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FARMING NOTES.

Trees have no business in a fanner’s vegetable garden; that is to say, a tree there is a weed and a nuisance, however valuable in its proper place. The fruit garden is itself no less important or valuable than the vegetable garden, but the two do not go well together. A strawberry, to give the best satisfaction, should be left on the vines until fully ripe, and picked but an hour or two before eaten, and always picked so as to leave the hulls on the vines, as a strawberry of the tender-fleshed varieties, when fully ripe, cannot be hulled after being taken from the vines without injuring the berries. It was not until the beginning of the present century [that stalks of rhubarb became an article of commercial importance in the London and other vegetable markets in the kingdom. About 1810, Mr Myatt, of Deptford, we are told, sent two of his sons to the Borough Market with five bunches of rhubarb stalks, of which they sold only three, people not liking what they called “physic pies.” Notwithstanding, Myatt continued its cultivation. As he predicted, tt soon became a favorite, and now hundreds of tons’ weight of rhubarb are sold in Covent Garden in the course of the year, and what amount in other markets all over the country it is impossible to calculate.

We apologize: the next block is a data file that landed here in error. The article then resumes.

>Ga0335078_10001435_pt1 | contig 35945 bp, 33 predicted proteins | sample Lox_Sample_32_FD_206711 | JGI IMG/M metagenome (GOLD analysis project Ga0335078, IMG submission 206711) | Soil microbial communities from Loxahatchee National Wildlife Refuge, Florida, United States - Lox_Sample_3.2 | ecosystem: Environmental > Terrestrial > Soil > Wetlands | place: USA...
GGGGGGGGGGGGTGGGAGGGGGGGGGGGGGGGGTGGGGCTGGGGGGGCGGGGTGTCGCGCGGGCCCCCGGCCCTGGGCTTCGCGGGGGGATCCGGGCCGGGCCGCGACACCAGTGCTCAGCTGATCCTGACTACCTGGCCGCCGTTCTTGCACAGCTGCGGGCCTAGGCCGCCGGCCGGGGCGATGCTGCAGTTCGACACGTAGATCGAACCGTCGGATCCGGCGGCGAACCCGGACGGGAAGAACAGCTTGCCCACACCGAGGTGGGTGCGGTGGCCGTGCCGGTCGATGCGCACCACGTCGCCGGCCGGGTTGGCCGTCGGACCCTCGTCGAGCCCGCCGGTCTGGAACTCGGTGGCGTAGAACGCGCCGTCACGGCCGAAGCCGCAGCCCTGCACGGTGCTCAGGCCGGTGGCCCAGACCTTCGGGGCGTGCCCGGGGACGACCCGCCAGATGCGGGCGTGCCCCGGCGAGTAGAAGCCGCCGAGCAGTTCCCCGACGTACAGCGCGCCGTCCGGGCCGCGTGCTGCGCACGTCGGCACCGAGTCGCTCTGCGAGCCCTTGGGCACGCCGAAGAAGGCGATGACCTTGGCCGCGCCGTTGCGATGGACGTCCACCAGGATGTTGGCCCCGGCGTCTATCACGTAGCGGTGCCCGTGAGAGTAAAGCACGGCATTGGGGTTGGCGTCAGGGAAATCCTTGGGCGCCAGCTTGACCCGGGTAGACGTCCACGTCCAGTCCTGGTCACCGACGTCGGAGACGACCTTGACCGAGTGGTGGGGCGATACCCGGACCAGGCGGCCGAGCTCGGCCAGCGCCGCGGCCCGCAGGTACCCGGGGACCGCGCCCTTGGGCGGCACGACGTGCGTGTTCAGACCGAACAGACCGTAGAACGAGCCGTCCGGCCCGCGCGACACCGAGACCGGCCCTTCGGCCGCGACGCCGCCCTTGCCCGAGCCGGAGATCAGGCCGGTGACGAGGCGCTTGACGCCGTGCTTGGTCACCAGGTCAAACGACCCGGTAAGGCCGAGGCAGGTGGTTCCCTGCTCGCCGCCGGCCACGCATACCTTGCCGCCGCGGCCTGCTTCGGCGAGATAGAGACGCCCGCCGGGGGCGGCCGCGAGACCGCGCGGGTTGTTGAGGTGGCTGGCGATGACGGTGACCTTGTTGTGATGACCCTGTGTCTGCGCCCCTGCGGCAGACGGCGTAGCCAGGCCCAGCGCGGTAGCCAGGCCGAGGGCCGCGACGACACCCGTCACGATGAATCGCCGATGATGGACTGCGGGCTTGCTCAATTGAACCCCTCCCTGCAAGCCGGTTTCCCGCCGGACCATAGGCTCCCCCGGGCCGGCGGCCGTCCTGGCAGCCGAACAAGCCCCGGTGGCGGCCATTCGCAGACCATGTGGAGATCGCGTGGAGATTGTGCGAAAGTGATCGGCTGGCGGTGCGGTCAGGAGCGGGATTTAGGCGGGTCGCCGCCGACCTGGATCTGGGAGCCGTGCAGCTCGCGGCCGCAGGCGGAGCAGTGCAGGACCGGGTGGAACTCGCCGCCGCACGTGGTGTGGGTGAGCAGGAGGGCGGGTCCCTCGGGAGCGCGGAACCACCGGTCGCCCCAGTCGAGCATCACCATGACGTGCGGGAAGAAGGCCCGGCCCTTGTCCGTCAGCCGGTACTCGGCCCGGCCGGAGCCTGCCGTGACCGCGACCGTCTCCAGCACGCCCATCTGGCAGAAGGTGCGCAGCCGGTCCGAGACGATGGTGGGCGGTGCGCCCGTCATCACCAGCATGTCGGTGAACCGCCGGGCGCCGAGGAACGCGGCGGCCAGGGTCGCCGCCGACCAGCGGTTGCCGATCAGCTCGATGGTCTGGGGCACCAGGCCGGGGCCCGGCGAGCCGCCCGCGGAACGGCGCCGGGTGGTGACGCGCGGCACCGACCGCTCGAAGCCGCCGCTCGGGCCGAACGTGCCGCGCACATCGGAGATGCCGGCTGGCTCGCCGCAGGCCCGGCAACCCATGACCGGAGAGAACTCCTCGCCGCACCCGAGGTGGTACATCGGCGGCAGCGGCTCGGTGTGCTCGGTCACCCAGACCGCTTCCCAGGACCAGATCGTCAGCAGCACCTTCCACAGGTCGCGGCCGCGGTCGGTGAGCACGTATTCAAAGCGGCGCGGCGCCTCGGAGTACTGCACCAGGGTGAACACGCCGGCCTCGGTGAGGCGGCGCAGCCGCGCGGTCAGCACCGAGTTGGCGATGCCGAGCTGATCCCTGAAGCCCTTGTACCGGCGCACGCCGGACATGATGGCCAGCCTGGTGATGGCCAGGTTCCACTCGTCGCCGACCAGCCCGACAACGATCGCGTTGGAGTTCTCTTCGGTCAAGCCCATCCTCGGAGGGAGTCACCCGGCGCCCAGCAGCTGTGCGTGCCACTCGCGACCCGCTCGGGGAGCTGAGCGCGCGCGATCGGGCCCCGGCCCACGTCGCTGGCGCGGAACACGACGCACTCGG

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FARMING NOTES. Ashburton Guardian, 25 October 1879

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